Oral Motor Exercises for Speech Therapy

Oral motor exercises are a broad term that encompasses any activity that involves movements of the mouth, lips, or tongue. These exercises are often used as a speech therapy intervention for individuals with speech difficulties.

Oral motor exercises can be performed in isolation, but also be included as part of a multi-sensory approach during articulation practice. The goal of oral motor exercises is to improve the coordination, strength, and range of motion necessary for the different movements required for speech production.

Oral Motor Exercises for Speech Therapy are exercises that help students and adults build their oral motor muscles and increase the accuracy of their communication. Speech therapists use several different techniques to assess and remediate the production of /s/ – from helping children to do so in spontaneous speech situations to using more specific drills.

The most common oral motor exercises involve tongue massaging exercises which gets the child practicing moving their tongue in and out through their mouth as well as up and down. Oral Motor Exercises for Speech Therapy are especially important for adults who have not been exposed to speech therapy at school or in the home. The purpose of these exercises is to increase the accuracy of a person’s communication, create stronger speech muscles, and increase the overall strength and range of motion of the mouth, jaw, lips, tongue and throat.

Speech therapy can be an effective treatment for individuals with articulation disorders, such as stuttering and dysarthria. It is recommended that individuals receive speech therapy as early in their development as possible—before the age of three.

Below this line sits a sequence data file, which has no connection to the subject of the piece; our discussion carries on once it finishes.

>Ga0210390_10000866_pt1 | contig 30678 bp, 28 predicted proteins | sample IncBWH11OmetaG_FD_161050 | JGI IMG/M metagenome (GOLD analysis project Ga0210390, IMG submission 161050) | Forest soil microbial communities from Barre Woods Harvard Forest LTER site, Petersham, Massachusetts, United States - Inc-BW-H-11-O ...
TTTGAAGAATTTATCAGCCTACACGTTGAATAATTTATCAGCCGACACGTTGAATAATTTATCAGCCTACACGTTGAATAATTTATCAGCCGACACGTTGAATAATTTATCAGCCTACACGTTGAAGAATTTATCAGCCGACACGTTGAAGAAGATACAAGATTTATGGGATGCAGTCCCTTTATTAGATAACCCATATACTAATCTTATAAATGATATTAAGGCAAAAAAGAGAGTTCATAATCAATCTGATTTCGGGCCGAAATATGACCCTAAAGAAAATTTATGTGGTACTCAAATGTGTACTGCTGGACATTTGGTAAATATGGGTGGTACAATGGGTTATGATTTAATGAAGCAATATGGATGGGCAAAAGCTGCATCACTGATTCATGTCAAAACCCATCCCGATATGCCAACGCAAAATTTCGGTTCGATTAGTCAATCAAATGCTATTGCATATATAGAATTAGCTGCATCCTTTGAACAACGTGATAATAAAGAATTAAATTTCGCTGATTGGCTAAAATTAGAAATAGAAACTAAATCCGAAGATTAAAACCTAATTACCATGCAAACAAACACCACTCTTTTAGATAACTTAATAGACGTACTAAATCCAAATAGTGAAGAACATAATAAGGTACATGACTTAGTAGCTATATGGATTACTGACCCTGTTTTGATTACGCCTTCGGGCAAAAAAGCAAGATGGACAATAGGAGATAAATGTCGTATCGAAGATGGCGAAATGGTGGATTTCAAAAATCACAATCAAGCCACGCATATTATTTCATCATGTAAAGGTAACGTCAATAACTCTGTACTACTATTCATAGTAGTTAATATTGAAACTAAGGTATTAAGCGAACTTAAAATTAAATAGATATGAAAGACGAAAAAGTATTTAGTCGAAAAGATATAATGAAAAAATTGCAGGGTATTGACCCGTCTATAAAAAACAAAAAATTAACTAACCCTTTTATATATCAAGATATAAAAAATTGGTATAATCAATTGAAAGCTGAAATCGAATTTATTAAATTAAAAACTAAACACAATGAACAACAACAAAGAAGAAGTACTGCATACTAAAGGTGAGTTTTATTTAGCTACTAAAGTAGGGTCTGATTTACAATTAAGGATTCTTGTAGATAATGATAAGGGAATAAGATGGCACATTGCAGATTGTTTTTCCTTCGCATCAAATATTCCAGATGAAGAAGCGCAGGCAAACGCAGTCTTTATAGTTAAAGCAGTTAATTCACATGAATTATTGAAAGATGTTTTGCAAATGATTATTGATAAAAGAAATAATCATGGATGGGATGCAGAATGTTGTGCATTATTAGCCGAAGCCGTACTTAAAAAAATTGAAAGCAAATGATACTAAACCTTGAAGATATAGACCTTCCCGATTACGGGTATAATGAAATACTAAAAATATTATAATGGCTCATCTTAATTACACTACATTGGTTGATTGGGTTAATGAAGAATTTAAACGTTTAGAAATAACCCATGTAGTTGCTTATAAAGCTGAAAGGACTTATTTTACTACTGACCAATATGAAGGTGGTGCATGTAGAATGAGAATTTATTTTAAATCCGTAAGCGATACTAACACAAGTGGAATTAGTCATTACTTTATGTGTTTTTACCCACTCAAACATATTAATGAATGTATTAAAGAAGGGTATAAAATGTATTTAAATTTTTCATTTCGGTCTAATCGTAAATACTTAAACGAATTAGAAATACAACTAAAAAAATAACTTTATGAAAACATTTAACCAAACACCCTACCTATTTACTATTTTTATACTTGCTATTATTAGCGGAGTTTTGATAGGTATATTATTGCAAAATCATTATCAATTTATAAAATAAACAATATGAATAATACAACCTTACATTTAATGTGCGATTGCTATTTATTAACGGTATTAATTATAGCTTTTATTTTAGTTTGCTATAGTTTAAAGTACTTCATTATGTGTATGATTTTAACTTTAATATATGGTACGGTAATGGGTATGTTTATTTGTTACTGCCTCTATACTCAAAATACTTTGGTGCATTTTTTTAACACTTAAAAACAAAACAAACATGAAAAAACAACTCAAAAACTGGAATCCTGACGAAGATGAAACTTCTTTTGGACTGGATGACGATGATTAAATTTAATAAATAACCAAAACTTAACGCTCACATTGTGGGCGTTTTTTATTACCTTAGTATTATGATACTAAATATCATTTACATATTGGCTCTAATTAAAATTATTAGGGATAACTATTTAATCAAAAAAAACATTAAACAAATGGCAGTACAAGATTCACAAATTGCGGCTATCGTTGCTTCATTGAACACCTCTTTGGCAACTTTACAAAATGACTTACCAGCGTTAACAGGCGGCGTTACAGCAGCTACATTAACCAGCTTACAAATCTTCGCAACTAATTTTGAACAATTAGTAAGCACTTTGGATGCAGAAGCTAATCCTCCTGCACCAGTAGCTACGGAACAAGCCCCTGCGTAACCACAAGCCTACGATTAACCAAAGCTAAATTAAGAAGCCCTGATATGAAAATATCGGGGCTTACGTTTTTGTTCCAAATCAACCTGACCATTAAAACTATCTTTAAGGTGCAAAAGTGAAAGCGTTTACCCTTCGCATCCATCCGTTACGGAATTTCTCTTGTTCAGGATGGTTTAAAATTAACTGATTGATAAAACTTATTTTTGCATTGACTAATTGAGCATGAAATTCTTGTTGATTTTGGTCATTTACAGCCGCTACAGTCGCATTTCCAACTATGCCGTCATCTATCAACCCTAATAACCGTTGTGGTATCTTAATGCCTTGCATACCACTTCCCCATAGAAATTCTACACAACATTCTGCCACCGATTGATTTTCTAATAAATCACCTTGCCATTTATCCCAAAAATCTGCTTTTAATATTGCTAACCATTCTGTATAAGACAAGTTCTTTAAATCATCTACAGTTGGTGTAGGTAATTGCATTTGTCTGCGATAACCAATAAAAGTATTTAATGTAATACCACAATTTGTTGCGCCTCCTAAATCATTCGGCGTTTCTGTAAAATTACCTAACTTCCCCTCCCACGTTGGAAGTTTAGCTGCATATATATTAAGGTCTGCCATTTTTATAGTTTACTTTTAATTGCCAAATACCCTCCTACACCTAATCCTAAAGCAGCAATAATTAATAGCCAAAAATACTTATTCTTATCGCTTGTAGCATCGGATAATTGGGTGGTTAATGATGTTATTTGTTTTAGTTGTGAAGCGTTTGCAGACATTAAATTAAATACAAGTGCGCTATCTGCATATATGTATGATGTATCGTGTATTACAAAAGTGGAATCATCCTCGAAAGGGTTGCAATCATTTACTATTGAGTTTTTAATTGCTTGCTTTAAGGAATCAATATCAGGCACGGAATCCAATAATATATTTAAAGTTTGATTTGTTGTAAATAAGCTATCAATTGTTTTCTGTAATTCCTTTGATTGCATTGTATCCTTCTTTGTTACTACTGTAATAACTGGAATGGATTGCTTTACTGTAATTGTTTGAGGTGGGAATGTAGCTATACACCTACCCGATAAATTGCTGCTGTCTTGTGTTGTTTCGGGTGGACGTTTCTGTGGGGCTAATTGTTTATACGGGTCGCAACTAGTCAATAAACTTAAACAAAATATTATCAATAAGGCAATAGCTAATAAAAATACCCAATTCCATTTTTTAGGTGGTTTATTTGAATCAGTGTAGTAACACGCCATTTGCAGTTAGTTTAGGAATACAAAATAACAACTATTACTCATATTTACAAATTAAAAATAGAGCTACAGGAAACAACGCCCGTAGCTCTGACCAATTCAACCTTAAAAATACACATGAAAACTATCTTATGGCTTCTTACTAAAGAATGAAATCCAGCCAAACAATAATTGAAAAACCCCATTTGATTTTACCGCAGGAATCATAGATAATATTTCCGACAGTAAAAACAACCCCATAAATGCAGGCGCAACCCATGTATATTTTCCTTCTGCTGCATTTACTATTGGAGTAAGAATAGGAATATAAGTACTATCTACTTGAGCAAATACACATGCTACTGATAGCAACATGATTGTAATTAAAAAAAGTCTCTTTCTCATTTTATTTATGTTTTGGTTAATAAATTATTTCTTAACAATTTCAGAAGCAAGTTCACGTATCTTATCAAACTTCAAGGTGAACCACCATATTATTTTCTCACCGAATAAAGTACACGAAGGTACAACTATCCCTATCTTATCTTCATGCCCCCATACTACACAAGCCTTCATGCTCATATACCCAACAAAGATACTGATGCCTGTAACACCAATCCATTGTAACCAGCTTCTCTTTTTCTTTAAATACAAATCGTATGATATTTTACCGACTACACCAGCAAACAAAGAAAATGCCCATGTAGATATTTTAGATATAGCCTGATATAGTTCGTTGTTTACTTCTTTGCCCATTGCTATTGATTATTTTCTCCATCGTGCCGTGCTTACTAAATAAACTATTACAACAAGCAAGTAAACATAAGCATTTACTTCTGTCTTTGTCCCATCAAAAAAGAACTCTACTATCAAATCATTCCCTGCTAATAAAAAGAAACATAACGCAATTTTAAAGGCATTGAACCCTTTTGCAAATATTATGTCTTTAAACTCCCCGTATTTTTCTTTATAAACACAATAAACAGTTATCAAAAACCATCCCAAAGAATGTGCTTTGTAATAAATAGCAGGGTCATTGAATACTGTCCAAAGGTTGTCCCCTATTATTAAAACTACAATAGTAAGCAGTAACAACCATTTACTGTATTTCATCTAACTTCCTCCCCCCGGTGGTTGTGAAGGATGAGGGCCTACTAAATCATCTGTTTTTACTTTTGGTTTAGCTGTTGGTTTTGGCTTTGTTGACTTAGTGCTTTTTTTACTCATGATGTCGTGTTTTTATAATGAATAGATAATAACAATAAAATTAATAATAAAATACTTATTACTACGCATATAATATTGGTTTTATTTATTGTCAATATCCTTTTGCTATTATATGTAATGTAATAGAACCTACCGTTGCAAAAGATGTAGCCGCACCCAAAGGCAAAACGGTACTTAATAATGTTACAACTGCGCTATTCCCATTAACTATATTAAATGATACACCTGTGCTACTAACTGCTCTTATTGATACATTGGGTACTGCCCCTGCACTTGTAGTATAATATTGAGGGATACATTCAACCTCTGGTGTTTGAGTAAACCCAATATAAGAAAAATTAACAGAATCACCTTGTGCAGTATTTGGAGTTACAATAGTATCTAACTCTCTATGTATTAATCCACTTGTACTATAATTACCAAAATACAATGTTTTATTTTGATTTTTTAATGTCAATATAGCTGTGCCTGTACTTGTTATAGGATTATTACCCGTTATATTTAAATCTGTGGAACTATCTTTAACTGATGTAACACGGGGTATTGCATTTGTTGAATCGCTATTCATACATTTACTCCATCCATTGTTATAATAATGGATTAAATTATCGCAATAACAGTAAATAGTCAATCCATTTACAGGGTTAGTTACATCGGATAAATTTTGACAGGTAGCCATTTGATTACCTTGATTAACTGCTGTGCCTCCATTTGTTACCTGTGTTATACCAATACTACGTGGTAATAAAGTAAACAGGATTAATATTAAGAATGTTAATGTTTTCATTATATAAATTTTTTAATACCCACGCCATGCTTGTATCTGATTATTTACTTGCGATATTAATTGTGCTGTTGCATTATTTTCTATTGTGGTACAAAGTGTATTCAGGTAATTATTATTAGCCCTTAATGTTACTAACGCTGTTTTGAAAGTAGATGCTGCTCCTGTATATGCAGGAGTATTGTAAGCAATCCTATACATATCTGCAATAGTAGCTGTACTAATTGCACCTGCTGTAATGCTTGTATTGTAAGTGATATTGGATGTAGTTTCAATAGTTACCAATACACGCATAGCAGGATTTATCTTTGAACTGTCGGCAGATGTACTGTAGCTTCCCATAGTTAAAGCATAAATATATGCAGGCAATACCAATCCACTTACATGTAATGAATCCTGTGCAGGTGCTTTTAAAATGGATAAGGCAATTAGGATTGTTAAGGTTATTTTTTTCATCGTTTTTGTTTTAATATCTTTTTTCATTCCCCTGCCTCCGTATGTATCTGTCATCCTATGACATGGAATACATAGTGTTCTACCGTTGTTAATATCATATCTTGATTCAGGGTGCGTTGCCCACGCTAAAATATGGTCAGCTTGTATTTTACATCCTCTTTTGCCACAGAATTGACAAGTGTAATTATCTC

However, by the time a child is three years old, the critical components of speech production have been mastered. In other words, no further intensive instruction will allow the child to improve fluency or eliminate stuttering. Treatment options are limited in this stage of development and may be ineffective or counterproductive.

The primary purpose of speech therapy is to help children and adults with communication difficulties because of language, swallowing, or breathing disorders. Some individuals may also have difficulty speaking because they have a hidden motor problem that affects their ability to use their tongue and lips for speech.

The primary goals of speech therapy are to maximize language skills, motor skills, and vocal quality. Speech therapists work with clients to improve their communication and reduce the effects of their underlying motor difficulties.

Eating, drinking, swallowing, and speaking require a complex series of movements that involves the lips, tongue, jaw, and palate. For some people with speech or swallowing disorders, performing these actions can be difficult. However, there are exercises that can build strength and improve coordination in the muscles used for these activities. These exercises are called “oral motor exercises.” Oral motor exercises are designed to help speech therapy patients improve their fine motor skills. These exercises can be done at home and during the day, so long as you have space to perform them without injuring yourself or anyone around you. When it comes to oral motor exercises to improve speech, there are two main types of exercises: oral muscle exercises and tongue exercises. Each type of exercise is beneficial in its own way, but they should be combined together for the best results. Below we’ll discuss both types of exercises and offer some examples of each type of exercise that you can do at home.

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